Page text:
This article originally appeared in the St. Louis Beacon: It was 9 a.m. in the morning on a fall day in October when the endless repetition campaign was initiated for the first time. After that, the effort subsequently caught on and spread like uncontrolled wildfire until it became a popular fad.
Enough, already: Redundancy sucks. The example above is muddled speech, which usually reflects muddled thought. Worse than false, it is stupid — though the sin can be forgiven if it is sung.
Johnny Cash “fell into a burning ring of fire” (is there another kind?) but we tolerate the linguistic transgression because it sounds good when he sings it, and the ear is easily seduced by pleasant noise.
And pleasant noise is what jukeboxes are built to provide. Unfortunately, it is also what most current political dialog is made of — things that sound good but upon further review, really don’t make much sense.
Locally, one cause du jour involves somehow reuniting St. Louis city and county. The proposal has been dubbed “The Great Reconciliation” by the editorial staff of the Post-Dispatch.
Before exploring the alternatives for reconciliation, allow me to redundantly caution regular readers that I work at the city sheriff’s office, an agency that would be affected by the transition. For reasons that will become clear, I’m not particularly worried about the prospect.
One option is for the city to rejoin the county as its 91st — and largest — municipality. Despite spurious claims to the contrary, that maneuver would do nothing to improve the St. Louis crime rate or its population rank among the nation’s cities. We’d still have the same number of people and the same incidence of crime.
It would, however, move the so-called “county offices” of city government to the newly expanded county seat in Clayton. City taxpayers would send their real estate and personal property tax payments to the county at large rather than keep them downtown. County taxpayers would inherent the problems of homelessness, crime and welfare that many fled to the suburbs to avoid in the first place.
The change would, however, eliminate six independently elected officials in St. Louis. The newly streamlined city government would thus make it more convenient for monied interests to advance their pet projects because there’d be fewer politicians to be bought off.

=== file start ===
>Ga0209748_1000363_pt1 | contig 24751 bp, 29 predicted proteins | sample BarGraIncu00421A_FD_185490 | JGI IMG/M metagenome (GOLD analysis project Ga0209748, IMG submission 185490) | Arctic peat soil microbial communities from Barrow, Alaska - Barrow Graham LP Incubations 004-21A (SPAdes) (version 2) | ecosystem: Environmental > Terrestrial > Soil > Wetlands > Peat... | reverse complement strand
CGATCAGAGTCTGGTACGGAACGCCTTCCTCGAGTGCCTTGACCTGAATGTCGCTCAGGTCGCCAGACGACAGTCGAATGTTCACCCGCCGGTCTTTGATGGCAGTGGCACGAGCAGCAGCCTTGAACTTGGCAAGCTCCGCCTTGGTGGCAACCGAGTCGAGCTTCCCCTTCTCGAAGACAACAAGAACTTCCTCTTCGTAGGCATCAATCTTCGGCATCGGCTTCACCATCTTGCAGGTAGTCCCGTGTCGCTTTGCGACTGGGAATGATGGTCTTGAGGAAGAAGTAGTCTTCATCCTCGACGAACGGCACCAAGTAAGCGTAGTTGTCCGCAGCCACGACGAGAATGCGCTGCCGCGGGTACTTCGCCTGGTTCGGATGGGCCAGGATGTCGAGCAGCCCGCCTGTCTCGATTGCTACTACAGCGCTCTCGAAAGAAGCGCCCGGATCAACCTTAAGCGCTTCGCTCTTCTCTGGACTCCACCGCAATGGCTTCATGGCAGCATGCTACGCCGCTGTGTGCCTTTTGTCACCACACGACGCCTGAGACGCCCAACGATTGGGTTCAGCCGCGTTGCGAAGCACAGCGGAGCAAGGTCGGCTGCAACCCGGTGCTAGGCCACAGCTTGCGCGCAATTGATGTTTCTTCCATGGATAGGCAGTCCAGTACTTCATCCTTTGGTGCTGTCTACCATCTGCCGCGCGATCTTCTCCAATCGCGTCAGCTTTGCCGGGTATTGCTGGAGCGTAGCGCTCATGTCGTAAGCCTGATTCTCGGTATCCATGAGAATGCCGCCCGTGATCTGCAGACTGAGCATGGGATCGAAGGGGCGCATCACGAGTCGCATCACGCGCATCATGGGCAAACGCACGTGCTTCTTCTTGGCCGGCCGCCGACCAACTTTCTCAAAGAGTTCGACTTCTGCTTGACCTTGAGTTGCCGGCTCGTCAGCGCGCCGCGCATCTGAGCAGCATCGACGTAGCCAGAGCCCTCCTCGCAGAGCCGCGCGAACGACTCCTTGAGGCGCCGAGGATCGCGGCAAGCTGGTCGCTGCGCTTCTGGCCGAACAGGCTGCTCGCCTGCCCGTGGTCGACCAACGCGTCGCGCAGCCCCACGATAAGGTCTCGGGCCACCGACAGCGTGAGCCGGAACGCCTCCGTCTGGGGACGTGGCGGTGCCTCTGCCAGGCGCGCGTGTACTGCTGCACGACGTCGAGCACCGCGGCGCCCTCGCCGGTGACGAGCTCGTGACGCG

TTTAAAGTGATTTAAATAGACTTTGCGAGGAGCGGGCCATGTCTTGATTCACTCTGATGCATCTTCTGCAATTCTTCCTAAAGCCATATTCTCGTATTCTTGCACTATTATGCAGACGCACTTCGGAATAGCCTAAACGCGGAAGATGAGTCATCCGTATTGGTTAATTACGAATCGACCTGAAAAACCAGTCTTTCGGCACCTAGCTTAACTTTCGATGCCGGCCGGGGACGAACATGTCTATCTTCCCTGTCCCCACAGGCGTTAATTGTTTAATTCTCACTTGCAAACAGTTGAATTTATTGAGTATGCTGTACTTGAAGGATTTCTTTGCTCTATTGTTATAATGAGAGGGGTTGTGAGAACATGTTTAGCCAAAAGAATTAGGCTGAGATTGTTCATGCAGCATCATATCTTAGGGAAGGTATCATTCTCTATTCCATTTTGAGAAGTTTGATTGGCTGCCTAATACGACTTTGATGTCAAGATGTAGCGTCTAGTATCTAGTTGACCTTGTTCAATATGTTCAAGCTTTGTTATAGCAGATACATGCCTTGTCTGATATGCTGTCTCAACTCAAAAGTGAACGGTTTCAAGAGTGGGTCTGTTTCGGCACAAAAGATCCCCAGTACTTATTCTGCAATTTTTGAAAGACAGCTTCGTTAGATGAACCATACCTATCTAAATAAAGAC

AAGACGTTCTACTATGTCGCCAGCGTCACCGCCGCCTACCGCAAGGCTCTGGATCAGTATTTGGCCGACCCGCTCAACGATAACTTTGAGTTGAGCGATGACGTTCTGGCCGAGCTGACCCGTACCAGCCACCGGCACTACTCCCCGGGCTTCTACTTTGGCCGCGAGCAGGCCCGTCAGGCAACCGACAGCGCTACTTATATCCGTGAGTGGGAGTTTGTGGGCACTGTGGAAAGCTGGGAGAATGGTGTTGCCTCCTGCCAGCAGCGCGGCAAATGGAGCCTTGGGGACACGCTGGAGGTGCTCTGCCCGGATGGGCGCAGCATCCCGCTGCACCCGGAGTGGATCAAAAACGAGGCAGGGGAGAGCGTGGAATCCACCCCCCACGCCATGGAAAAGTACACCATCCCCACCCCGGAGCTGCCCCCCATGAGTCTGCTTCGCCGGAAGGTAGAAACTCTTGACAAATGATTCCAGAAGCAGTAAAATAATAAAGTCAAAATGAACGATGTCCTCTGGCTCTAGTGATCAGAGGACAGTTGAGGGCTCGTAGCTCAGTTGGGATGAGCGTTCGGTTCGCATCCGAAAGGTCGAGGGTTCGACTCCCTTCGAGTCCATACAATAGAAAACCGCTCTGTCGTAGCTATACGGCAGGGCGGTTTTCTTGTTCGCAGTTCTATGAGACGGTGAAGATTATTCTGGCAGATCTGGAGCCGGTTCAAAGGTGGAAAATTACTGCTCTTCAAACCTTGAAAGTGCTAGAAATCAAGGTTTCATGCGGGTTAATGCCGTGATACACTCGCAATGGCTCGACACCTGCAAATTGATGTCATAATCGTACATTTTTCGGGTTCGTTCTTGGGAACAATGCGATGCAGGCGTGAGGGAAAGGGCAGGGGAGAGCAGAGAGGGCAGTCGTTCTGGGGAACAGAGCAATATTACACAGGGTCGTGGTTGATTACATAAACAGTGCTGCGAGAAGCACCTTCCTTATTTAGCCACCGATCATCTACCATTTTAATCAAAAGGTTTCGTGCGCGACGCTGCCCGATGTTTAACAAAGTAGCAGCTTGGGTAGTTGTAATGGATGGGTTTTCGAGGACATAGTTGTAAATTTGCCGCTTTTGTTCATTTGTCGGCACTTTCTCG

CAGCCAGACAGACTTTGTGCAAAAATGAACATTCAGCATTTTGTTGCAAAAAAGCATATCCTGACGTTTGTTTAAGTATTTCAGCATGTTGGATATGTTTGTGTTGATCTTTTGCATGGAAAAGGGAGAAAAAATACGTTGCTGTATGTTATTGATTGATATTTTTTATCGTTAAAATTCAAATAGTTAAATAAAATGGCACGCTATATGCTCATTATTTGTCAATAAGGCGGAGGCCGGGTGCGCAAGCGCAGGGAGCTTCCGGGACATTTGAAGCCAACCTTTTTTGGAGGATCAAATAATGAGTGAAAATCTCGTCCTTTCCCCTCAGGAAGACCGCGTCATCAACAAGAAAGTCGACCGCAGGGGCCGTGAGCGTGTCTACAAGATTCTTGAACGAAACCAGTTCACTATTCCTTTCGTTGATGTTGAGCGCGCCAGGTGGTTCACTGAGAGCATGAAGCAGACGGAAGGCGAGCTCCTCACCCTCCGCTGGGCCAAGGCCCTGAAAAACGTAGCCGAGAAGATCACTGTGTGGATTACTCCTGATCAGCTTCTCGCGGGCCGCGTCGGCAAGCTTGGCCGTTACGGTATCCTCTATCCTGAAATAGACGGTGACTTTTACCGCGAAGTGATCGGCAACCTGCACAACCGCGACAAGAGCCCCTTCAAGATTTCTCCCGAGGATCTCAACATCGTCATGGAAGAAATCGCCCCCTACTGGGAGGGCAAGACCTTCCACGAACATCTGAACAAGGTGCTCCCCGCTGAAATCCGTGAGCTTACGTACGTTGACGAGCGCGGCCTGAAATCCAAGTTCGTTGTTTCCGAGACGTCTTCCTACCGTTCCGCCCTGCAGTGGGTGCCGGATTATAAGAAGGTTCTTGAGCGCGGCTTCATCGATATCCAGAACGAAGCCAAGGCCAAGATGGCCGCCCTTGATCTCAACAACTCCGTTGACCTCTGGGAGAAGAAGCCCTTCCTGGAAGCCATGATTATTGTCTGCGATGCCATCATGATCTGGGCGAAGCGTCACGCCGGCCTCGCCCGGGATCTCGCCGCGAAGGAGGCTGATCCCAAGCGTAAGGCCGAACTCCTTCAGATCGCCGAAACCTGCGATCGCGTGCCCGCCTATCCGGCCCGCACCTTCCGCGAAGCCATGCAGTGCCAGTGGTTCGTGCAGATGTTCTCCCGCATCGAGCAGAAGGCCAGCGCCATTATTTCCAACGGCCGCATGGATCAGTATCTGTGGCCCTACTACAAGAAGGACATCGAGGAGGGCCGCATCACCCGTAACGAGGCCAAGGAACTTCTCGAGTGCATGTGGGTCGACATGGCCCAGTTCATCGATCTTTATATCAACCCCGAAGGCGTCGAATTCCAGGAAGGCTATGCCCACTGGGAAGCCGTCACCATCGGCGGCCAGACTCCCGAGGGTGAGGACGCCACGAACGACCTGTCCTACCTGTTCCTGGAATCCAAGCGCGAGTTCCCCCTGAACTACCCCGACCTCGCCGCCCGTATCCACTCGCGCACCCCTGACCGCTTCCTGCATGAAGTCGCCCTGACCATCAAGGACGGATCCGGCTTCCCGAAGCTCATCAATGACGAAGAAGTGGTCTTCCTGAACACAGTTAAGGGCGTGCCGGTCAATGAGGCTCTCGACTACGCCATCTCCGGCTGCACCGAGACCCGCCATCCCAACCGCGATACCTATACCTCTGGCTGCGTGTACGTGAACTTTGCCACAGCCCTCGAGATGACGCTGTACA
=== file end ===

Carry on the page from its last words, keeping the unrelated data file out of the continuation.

A more intriguing alternative is to merge the city and county into one municipal entity. “Mega-St. Louis” would instantly become the nation’s eighth largest city, a ranking that would more accurately reflect the area’s actual population. Its crime rate would plummet because affluent suburbs where street crime is unheard of would be considered city neighborhoods.
Of course, that improvement would be nothing more than statistical legerdemain. A citizen’s chances of victimization would be unchanged: Crime-ridden districts would remain dangerous and garden communities would remain relatively safe. Ex-suburbanites would probably notice fewer cops on their streets, however, as patrol units from the mega-police force are siphoned from quiet areas to answer calls where demand is greatest.
Aside from an improved statistical profile, the usual justification offered for such a merger is the projected savings to be realized from economy of scale. Eliminate duplication of services, the theory goes, and the costs of operations are correspondingly reduced. To gauge these savings, I looked at the place where I work: the circuit courts of St. Louis.
Because the city is a county unto itself, it has its own judicial circuit, the 22nd. Counting juvenile and drug courts, it consists of 32 divisions that conduct more criminal trials annually than any circuit in the state. Should the city abandon its county functions, this operation would have to be absorbed by the 21st Judicial Circuit whose jurisdiction is St. Louis County.
The problem here is that it wouldn’t fit. The city dockets are already overcrowded, so the county judges couldn’t simply assume the additional caseload. Defendants would die of old age awaiting their day in court.
City judges couldn’t move to the county courthouse because there’s no room for them. You could hold court in broom closets and restrooms and there still wouldn’t be sufficient space. Nor could the county jail accommodate the prisoner population housed in city detention facilities.
You’d wind up with the same number of courthouses, jails, judges, clerks, deputies and janitors that we have at present but operating under the auspices of an exponentially expanded bureaucracy. This is progress?
Apparently, most people don’t think so. Polls indicate wide margins of both city and county residents prefer to remain un-reconciled with their neighboring communities.
Reformers hope to skirt that awkward fact by subjecting the proposal to a statewide vote. They would thus allow people in places like Joplin and Springfield to determine how the St. Louis area governs itself.
Interestingly, when proponents of the state ballot initiative tried to reorganize city government in a 2004 election, they claimed to be promoting “home rule.” Now they’re back, advancing the cause of home rule here by shifting the vote elsewhere. It seems even deception can become redundant.